Monday, August 01, 2005

Mars’ ice lake, space station harvest and ‘Mission of Gravity’

Welcome! "Alien Life" tracks the latest discoveries and thoughts in the various elements of the famous Drake Equation. Here's today's news:
g Stars - Applied physicists at the California Institute of Technology have devised a plasma experiment that shows how huge long, thin jets of material shoot out from exotic astrophysical objects such as young stars, black holes and galactic nuclei. See article.
g Abodes - The European Space Agency’s Mars Express has snapped an image of a modest ice lake on the Red Planet. See article.
g Life - A new study in the August 2005 issue of The American Naturalist investigates a game-theoretical model in which females gain a direct benefit by multiple mating from the paternal care they elicit for their offspring. See article.
g Intelligence - Love and friendship may have genetic roots, according to a study in twins that suggests DNA has a strong influence who individuals marry and pal around with. See article.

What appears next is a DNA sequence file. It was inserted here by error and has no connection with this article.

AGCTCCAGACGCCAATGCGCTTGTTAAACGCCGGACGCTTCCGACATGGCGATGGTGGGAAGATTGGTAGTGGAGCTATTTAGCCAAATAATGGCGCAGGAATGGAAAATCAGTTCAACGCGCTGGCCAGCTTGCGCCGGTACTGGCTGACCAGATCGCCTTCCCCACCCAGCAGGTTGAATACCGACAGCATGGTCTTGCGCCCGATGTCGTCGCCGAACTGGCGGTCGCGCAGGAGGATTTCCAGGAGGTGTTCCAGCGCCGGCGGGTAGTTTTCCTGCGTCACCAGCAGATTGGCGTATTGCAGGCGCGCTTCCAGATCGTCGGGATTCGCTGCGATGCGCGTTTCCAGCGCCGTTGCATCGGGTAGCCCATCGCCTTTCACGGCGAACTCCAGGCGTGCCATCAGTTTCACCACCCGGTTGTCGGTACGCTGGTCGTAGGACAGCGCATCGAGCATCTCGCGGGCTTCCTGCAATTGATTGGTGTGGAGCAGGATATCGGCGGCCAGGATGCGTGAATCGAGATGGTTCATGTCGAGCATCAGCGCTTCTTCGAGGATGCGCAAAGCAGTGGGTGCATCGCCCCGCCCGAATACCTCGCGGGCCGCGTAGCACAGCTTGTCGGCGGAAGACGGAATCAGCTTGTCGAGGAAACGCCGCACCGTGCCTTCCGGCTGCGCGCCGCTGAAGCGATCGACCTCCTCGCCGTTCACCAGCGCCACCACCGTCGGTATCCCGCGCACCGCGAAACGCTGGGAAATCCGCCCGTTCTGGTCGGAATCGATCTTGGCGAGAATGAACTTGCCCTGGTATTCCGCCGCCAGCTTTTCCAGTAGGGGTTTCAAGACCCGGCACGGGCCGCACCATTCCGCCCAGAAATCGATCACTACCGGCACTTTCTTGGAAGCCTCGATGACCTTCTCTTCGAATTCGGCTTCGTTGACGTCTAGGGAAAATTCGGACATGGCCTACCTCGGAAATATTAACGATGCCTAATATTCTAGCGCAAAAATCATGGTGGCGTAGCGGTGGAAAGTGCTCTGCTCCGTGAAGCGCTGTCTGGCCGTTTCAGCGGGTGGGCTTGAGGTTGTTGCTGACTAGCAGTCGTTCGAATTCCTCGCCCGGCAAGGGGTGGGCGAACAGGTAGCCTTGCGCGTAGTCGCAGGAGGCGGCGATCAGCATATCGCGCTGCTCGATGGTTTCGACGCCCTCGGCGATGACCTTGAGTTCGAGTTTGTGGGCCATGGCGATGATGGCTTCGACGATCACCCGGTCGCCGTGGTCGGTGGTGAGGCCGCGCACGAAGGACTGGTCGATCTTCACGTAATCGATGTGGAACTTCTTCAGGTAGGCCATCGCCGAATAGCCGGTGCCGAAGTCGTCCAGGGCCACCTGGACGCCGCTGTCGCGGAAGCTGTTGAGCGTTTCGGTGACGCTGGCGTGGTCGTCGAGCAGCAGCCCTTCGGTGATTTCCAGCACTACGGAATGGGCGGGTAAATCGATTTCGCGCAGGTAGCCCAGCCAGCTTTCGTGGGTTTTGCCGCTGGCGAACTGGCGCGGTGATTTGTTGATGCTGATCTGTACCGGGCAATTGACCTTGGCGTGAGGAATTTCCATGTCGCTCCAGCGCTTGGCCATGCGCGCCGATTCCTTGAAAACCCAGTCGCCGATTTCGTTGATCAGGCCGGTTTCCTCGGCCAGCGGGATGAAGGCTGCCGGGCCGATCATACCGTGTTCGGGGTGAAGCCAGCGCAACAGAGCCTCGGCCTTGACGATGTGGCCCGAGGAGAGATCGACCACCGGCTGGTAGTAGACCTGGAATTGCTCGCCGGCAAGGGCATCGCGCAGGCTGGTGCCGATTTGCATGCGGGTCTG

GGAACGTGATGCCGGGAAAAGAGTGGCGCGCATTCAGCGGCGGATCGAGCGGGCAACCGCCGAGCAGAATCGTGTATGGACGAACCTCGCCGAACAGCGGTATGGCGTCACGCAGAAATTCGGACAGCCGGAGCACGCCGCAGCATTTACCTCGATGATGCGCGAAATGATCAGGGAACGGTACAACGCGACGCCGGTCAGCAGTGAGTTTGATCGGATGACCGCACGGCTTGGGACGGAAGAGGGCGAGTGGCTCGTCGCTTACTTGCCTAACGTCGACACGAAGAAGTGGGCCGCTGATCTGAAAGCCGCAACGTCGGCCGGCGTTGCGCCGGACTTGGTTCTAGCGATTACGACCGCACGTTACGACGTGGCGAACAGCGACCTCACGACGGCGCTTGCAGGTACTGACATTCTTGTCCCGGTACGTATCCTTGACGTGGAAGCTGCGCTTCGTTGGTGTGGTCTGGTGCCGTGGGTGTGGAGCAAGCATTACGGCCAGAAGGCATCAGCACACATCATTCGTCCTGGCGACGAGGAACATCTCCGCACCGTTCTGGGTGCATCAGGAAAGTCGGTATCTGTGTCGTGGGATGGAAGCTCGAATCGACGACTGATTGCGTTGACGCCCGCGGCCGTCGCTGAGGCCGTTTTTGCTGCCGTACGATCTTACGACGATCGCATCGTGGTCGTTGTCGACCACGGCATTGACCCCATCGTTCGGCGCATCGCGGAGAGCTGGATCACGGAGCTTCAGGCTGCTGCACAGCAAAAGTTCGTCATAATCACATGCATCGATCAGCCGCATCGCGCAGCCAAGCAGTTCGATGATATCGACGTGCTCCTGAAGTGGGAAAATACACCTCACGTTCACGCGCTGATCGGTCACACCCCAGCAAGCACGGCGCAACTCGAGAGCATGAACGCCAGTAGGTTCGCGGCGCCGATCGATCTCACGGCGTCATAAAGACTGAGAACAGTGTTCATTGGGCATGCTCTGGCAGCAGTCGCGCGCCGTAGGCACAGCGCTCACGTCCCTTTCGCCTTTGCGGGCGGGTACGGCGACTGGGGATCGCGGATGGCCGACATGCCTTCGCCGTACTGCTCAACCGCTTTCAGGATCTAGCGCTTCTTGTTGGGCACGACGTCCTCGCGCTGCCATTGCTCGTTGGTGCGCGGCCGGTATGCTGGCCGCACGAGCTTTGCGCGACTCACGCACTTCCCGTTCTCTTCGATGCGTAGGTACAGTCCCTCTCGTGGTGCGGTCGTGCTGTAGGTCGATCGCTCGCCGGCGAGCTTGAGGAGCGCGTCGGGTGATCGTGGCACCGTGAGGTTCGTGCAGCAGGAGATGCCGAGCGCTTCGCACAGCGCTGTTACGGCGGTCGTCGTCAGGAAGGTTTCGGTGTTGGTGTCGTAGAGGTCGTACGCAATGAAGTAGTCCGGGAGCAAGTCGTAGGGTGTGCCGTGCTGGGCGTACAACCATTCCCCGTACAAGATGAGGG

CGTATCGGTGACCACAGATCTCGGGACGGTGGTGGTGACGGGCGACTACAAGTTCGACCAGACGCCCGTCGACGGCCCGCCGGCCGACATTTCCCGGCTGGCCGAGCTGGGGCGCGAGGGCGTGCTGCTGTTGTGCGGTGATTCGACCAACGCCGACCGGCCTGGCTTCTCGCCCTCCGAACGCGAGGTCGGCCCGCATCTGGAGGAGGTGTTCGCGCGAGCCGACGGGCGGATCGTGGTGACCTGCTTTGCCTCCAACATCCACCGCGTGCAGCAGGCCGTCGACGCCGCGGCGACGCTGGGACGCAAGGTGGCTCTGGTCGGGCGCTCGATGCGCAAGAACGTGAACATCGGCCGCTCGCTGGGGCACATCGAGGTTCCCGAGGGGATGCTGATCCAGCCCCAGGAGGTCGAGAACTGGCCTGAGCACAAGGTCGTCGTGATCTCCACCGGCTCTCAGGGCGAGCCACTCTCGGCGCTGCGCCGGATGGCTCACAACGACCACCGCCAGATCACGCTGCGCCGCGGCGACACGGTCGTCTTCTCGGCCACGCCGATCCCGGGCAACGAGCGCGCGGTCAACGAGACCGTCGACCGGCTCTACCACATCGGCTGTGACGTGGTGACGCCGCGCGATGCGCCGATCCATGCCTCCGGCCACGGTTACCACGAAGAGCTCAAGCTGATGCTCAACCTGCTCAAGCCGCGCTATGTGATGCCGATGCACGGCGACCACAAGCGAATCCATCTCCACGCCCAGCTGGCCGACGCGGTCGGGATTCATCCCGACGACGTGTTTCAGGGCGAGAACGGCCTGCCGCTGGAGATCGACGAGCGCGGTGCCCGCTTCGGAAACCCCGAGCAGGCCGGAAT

g Message - Could intelligent beings in another solar system have hidden their sun by knocking their planets apart and using the pieces to build a hollow ball around their sun? For more on “Dyson Spheres,” see article.
g Cosmicus - A space station harvest relieves crew's minds and appetites. See article.
g Learning - Here’s a neat classroom activity: “Gamma Ray Bursts”: Sing the “Gamma Ray Rap” in this set of lessons and activities about gamma ray bursts, one of the most puzzling mysteries of astrophysics today. See article.
g Imagining - Like stories about alien biologies and environments? Scour your used bookstore for Hal Clement’s “Mission of Gravity” (1953).
g Aftermath - Some of the best discussion of the consequences of alien contact occurs in science fiction. Here’s a novel that ranks among the most important in that dialogue: Arthur C. Clark’s “Songs of a Distant Earth.” Look for it at your library or local used book store.

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